In the assembled configuration of the spinal fixation system, the pedicle screw is screwed into the vertebra with the first threaded part disposed towards the outside. The securing plate is supported by the intermediate part of the pedicle screw and, in particular, against the arcuate upper surface. The nut is tightened along the first threaded portion until it secures the fastening plate between the intermediate part of the pedicle screw and the nut. The arcuate lower surface of the nut is received in a concave depression situated at the upper edge while the arcuate upper surface of the pedicle screw is received in a concave depression situated at the lower edge.

In one aspect of the invention, the first and second concave depressions and the arcuate upper and lower surfaces act together to allow angulation of the pedicular screw relative to the elongated plate. The arcuate surfaces and the concave depressions remain in a contact which allows the transmission of forces over a wide range of angular values so that the forces generated by the movement of the spine are transmitted efficiently to the clamping plate even when the pedicle screw is arranged at an angle to the plate. 10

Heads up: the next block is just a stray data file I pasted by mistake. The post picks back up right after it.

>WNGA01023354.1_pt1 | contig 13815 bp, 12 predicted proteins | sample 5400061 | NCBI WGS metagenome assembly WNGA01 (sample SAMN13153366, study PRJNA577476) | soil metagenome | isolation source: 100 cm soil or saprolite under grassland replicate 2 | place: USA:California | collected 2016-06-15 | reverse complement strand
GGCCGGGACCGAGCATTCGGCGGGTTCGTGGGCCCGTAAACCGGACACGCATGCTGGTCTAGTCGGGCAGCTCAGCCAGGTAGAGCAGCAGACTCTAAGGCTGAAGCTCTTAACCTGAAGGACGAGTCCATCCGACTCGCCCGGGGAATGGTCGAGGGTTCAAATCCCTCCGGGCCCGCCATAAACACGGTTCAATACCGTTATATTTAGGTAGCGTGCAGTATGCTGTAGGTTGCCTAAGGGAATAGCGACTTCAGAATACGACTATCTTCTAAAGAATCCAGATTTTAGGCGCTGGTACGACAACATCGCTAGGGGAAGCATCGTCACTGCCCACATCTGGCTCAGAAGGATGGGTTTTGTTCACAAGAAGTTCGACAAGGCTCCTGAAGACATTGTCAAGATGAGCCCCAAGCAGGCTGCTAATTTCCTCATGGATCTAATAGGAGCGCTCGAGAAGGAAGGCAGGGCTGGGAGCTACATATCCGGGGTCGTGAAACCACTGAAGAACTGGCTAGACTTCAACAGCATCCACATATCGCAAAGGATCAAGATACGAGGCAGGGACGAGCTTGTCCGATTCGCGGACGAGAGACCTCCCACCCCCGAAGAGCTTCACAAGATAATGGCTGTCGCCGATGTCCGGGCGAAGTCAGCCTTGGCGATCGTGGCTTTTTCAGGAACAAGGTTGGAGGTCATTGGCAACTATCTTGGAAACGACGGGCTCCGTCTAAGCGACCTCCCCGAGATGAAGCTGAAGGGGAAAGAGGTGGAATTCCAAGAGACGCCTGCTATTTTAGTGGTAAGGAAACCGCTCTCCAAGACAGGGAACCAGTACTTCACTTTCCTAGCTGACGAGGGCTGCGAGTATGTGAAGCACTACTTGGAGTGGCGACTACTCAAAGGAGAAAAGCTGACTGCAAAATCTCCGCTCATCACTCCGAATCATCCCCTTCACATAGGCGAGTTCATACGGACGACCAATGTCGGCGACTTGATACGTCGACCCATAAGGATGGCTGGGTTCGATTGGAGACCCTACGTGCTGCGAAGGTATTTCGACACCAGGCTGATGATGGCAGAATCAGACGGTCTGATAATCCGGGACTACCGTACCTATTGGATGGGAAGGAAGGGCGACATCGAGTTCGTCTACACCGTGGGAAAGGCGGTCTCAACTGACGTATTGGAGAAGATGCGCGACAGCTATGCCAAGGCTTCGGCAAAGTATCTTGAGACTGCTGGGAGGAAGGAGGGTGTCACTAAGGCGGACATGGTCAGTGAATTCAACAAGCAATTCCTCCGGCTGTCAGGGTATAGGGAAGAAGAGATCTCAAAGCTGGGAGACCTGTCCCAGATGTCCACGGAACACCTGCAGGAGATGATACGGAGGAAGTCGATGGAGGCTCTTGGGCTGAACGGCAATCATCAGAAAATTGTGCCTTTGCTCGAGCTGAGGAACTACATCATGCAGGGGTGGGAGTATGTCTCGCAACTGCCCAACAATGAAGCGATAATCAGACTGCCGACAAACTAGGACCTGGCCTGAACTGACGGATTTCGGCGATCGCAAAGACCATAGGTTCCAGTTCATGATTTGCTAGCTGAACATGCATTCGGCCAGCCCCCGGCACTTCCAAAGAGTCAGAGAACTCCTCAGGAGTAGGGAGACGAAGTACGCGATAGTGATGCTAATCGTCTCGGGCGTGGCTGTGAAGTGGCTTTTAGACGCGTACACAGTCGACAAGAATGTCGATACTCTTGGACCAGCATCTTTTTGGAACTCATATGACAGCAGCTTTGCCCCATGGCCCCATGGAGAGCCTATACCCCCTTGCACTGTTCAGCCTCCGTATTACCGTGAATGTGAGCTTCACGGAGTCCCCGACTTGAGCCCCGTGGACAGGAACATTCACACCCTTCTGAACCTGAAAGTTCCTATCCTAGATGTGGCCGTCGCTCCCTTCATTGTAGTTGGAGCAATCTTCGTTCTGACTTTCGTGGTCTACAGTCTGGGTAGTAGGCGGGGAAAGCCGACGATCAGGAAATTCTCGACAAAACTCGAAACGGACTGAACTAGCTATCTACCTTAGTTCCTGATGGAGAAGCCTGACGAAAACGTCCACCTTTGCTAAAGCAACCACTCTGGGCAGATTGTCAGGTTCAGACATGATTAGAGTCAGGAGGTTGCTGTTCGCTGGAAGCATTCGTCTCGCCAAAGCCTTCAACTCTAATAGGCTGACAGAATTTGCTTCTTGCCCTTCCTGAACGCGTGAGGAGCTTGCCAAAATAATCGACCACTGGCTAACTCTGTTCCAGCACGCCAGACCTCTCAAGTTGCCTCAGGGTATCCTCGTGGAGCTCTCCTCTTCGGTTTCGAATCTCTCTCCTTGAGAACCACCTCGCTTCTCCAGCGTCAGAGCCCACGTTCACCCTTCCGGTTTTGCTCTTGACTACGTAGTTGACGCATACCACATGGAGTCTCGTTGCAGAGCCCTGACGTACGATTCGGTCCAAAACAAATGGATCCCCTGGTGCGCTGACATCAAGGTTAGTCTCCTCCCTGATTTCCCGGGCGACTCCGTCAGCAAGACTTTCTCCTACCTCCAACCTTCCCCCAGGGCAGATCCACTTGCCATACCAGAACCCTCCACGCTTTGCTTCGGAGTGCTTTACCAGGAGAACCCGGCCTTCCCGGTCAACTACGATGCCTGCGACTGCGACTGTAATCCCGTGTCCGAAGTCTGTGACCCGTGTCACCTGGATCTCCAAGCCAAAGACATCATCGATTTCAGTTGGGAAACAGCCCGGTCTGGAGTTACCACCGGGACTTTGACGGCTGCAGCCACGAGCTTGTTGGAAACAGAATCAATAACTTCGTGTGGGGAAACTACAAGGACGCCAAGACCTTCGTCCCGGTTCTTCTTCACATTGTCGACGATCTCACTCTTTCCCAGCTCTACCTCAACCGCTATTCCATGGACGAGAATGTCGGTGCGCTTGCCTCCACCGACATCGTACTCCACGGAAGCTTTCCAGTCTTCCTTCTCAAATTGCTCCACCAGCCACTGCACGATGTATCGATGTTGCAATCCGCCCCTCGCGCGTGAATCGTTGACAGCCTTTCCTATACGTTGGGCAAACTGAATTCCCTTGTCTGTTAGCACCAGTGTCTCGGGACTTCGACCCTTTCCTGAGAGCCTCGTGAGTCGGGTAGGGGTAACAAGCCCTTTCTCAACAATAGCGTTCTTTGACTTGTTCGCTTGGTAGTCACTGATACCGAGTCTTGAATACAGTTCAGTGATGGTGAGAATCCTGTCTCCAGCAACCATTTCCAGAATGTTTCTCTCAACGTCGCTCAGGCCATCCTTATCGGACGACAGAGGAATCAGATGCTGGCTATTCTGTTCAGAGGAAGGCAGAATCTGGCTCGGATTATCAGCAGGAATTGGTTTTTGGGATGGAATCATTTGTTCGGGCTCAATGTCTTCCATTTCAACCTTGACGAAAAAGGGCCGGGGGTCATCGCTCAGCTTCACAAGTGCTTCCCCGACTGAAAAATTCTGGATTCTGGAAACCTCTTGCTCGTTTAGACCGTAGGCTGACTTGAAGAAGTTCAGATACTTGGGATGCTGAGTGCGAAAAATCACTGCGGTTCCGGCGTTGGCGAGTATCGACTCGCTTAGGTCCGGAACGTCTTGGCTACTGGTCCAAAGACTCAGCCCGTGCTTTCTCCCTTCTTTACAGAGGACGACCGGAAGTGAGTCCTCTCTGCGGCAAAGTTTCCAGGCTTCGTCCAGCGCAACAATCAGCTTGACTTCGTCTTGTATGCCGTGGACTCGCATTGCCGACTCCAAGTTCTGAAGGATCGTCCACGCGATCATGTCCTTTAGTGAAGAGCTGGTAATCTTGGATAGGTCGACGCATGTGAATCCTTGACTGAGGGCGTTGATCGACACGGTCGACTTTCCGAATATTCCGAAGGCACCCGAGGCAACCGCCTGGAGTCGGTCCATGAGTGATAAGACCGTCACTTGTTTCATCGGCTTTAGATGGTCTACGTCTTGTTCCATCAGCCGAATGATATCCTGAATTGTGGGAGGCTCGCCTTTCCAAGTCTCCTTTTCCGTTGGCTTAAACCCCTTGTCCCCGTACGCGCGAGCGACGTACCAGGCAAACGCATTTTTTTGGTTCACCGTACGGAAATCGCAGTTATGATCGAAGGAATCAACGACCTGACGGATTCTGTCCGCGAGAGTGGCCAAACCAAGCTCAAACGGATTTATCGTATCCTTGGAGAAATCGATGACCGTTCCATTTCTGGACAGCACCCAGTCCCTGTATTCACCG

It is an object of the spinal fixation system of the present invention to obtain an optimum compromise in terms of inflexibility and rigidity of the system so that the system is sufficiently inflexible to oppose the bone to facilitate bone fusion of the spinal column, and not so rigid that normal stresses on the vertebral column give rise to deficiencies due to fatigue in the bone screws. A further object is to provide a spinal fixation system that is capable of providing angulation between the screws that screw into the bone without there being any need to bend or alter the shape of the bone plate itself.

A further object is a spinal fixation system in which the forces transmitted from the vertebral bone to the stress transmission element can be efficiently transmitted to the clamping plate at an angle different from the position generally perpendicular to the surface of the plate. A related object is to allow the transmission of stresses at angular values relative to the fastening plate without giving rise to increases or concentrations of tension in the force transmission element. Other objects, as well as certain benefits, of the present invention will become apparent from the following written description and the accompanying drawings. 11 11 11